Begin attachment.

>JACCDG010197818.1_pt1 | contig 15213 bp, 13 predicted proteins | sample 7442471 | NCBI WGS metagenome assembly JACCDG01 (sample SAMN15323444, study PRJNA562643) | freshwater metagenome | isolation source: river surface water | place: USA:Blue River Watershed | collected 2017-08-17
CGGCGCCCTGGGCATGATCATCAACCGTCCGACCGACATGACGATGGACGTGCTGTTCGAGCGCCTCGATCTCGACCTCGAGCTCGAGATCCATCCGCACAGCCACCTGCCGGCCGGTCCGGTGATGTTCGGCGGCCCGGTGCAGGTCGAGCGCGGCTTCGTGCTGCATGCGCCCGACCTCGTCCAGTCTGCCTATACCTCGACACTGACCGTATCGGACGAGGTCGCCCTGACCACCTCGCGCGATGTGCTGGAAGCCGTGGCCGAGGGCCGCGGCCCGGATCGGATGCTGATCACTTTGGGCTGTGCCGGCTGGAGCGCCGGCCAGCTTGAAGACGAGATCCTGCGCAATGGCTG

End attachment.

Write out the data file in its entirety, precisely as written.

>JACCDG010197818.1_pt1 | contig 15213 bp, 13 predicted proteins | sample 7442471 | NCBI WGS metagenome assembly JACCDG01 (sample SAMN15323444, study PRJNA562643) | freshwater metagenome | isolation source: river surface water | place: USA:Blue River Watershed | collected 2017-08-17
CGGCGCCCTGGGCATGATCATCAACCGTCCGACCGACATGACGATGGACGTGCTGTTCGAGCGCCTCGATCTCGACCTCGAGCTCGAGATCCATCCGCACAGCCACCTGCCGGCCGGTCCGGTGATGTTCGGCGGCCCGGTGCAGGTCGAGCGCGGCTTCGTGCTGCATGCGCCCGACCTCGTCCAGTCTGCCTATACCTCGACACTGACCGTATCGGACGAGGTCGCCCTGACCACCTCGCGCGATGTGCTGGAAGCCGTGGCCGAGGGCCGCGGCCCGGATCGGATGCTGATCACTTTGGGCTGTGCCGGCTGGAGCGCCGGCCAGCTTGAAGACGAGATCCTGCGCAATGGCTG